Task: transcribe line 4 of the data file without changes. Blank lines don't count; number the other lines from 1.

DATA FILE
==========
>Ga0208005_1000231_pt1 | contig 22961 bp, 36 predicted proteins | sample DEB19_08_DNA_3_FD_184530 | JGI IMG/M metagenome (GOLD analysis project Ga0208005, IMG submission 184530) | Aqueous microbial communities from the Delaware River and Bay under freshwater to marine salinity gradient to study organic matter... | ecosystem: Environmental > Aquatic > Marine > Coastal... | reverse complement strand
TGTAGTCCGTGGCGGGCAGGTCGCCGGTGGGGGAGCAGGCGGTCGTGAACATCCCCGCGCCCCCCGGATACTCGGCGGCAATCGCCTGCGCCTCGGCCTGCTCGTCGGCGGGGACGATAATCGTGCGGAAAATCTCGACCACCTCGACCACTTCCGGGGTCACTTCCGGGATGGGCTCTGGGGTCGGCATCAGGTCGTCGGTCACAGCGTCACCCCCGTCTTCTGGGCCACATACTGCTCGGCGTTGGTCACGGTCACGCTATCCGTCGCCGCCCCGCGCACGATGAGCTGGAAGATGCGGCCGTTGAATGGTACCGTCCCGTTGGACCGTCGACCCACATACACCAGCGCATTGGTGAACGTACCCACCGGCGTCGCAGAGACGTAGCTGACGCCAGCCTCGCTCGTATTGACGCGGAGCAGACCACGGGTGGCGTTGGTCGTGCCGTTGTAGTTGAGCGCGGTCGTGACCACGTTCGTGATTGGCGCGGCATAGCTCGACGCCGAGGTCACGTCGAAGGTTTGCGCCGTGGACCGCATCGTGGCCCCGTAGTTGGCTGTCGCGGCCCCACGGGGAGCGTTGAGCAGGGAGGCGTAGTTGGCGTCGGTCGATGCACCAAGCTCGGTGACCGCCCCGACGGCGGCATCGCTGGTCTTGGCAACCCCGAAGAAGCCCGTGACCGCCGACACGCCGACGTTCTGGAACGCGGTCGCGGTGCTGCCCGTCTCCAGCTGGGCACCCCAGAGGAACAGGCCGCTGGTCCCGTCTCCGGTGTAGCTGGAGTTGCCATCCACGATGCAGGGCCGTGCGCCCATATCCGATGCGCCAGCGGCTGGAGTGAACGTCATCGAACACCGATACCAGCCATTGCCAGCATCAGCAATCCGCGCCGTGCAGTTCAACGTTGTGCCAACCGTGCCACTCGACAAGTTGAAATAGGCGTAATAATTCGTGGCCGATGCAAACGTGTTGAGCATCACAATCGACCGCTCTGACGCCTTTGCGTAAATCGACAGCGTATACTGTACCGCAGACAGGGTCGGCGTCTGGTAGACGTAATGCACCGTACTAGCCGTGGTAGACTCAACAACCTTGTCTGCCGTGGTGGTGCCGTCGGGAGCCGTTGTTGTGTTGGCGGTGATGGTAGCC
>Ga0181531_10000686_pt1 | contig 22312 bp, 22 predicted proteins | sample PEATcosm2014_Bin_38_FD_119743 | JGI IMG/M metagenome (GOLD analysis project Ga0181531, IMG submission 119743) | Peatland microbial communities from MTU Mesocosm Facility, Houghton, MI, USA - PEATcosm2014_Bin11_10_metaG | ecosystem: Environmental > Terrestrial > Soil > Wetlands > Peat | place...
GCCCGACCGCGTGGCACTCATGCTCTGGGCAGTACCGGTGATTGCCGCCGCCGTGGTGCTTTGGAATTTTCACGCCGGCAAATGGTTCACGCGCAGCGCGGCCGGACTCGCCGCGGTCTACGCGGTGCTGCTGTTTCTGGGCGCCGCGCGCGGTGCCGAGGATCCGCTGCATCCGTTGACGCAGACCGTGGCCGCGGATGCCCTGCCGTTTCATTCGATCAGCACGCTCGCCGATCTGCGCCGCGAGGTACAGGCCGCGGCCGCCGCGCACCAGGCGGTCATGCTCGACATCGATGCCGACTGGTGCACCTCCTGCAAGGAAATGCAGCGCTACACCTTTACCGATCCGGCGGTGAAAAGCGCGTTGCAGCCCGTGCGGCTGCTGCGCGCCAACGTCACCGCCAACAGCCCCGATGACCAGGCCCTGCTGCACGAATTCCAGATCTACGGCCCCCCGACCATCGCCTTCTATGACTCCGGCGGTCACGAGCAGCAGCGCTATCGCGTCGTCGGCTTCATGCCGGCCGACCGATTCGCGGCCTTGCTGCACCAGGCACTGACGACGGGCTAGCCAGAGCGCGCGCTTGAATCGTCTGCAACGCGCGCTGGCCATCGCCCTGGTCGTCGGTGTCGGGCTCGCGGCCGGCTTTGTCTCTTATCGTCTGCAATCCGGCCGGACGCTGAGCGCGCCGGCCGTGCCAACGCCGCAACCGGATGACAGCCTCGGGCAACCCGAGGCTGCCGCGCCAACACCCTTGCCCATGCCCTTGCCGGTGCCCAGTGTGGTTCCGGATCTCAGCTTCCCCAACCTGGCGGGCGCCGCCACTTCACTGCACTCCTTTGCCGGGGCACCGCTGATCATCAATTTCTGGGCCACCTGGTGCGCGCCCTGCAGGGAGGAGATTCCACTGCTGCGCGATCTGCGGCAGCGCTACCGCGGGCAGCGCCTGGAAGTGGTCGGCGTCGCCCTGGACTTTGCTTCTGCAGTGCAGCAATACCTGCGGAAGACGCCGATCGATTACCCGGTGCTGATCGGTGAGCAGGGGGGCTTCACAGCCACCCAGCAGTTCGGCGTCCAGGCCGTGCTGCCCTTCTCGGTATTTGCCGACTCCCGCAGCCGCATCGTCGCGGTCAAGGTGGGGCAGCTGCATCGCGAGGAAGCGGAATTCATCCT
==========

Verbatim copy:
GCCCGACCGCGTGGCACTCATGCTCTGGGCAGTACCGGTGATTGCCGCCGCCGTGGTGCTTTGGAATTTTCACGCCGGCAAATGGTTCACGCGCAGCGCGGCCGGACTCGCCGCGGTCTACGCGGTGCTGCTGTTTCTGGGCGCCGCGCGCGGTGCCGAGGATCCGCTGCATCCGTTGACGCAGACCGTGGCCGCGGATGCCCTGCCGTTTCATTCGATCAGCACGCTCGCCGATCTGCGCCGCGAGGTACAGGCCGCGGCCGCCGCGCACCAGGCGGTCATGCTCGACATCGATGCCGACTGGTGCACCTCCTGCAAGGAAATGCAGCGCTACACCTTTACCGATCCGGCGGTGAAAAGCGCGTTGCAGCCCGTGCGGCTGCTGCGCGCCAACGTCACCGCCAACAGCCCCGATGACCAGGCCCTGCTGCACGAATTCCAGATCTACGGCCCCCCGACCATCGCCTTCTATGACTCCGGCGGTCACGAGCAGCAGCGCTATCGCGTCGTCGGCTTCATGCCGGCCGACCGATTCGCGGCCTTGCTGCACCAGGCACTGACGACGGGCTAGCCAGAGCGCGCGCTTGAATCGTCTGCAACGCGCGCTGGCCATCGCCCTGGTCGTCGGTGTCGGGCTCGCGGCCGGCTTTGTCTCTTATCGTCTGCAATCCGGCCGGACGCTGAGCGCGCCGGCCGTGCCAACGCCGCAACCGGATGACAGCCTCGGGCAACCCGAGGCTGCCGCGCCAACACCCTTGCCCATGCCCTTGCCGGTGCCCAGTGTGGTTCCGGATCTCAGCTTCCCCAACCTGGCGGGCGCCGCCACTTCACTGCACTCCTTTGCCGGGGCACCGCTGATCATCAATTTCTGGGCCACCTGGTGCGCGCCCTGCAGGGAGGAGATTCCACTGCTGCGCGATCTGCGGCAGCGCTACCGCGGGCAGCGCCTGGAAGTGGTCGGCGTCGCCCTGGACTTTGCTTCTGCAGTGCAGCAATACCTGCGGAAGACGCCGATCGATTACCCGGTGCTGATCGGTGAGCAGGGGGGCTTCACAGCCACCCAGCAGTTCGGCGTCCAGGCCGTGCTGCCCTTCTCGGTATTTGCCGACTCCCGCAGCCGCATCGTCGCGGTCAAGGTGGGGCAGCTGCATCGCGAGGAAGCGGAATTCATCCT